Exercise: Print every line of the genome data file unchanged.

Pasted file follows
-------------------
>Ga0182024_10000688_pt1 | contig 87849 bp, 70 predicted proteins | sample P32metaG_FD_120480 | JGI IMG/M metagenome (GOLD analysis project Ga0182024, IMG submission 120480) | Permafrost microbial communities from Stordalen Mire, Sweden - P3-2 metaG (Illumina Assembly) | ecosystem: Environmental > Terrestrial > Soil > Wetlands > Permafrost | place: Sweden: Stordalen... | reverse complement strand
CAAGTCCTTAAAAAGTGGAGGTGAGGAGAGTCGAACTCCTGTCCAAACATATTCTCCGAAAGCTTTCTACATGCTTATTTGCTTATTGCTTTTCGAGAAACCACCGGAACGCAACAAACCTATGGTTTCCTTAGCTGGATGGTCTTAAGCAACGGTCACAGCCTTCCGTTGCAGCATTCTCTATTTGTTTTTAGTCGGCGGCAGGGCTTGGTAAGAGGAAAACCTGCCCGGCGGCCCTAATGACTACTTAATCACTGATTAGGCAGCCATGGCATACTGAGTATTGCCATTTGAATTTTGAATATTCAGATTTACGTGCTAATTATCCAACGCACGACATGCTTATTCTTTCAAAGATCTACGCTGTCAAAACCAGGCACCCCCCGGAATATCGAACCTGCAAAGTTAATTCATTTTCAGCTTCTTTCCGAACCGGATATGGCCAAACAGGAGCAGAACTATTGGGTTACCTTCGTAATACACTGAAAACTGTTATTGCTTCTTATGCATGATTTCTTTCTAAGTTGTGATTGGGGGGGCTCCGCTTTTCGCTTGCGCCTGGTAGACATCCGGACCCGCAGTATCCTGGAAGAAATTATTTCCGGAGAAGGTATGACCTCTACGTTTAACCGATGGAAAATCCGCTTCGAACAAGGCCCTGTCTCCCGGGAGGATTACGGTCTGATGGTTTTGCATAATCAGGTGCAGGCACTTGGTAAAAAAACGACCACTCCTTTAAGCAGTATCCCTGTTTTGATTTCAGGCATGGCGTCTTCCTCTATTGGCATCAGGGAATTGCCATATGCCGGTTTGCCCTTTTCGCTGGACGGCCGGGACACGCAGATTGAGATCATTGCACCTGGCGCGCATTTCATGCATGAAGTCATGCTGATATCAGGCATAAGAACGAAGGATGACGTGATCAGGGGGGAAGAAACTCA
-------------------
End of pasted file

>Ga0182024_10000688_pt1 | contig 87849 bp, 70 predicted proteins | sample P32metaG_FD_120480 | JGI IMG/M metagenome (GOLD analysis project Ga0182024, IMG submission 120480) | Permafrost microbial communities from Stordalen Mire, Sweden - P3-2 metaG (Illumina Assembly) | ecosystem: Environmental > Terrestrial > Soil > Wetlands > Permafrost | place: Sweden: Stordalen... | reverse complement strand
CAAGTCCTTAAAAAGTGGAGGTGAGGAGAGTCGAACTCCTGTCCAAACATATTCTCCGAAAGCTTTCTACATGCTTATTTGCTTATTGCTTTTCGAGAAACCACCGGAACGCAACAAACCTATGGTTTCCTTAGCTGGATGGTCTTAAGCAACGGTCACAGCCTTCCGTTGCAGCATTCTCTATTTGTTTTTAGTCGGCGGCAGGGCTTGGTAAGAGGAAAACCTGCCCGGCGGCCCTAATGACTACTTAATCACTGATTAGGCAGCCATGGCATACTGAGTATTGCCATTTGAATTTTGAATATTCAGATTTACGTGCTAATTATCCAACGCACGACATGCTTATTCTTTCAAAGATCTACGCTGTCAAAACCAGGCACCCCCCGGAATATCGAACCTGCAAAGTTAATTCATTTTCAGCTTCTTTCCGAACCGGATATGGCCAAACAGGAGCAGAACTATTGGGTTACCTTCGTAATACACTGAAAACTGTTATTGCTTCTTATGCATGATTTCTTTCTAAGTTGTGATTGGGGGGGCTCCGCTTTTCGCTTGCGCCTGGTAGACATCCGGACCCGCAGTATCCTGGAAGAAATTATTTCCGGAGAAGGTATGACCTCTACGTTTAACCGATGGAAAATCCGCTTCGAACAAGGCCCTGTCTCCCGGGAGGATTACGGTCTGATGGTTTTGCATAATCAGGTGCAGGCACTTGGTAAAAAAACGACCACTCCTTTAAGCAGTATCCCTGTTTTGATTTCAGGCATGGCGTCTTCCTCTATTGGCATCAGGGAATTGCCATATGCCGGTTTGCCCTTTTCGCTGGACGGCCGGGACACGCAGATTGAGATCATTGCACCTGGCGCGCATTTCATGCATGAAGTCATGCTGATATCAGGCATAAGAACGAAGGATGACGTGATCAGGGGGGAAGAAACTCA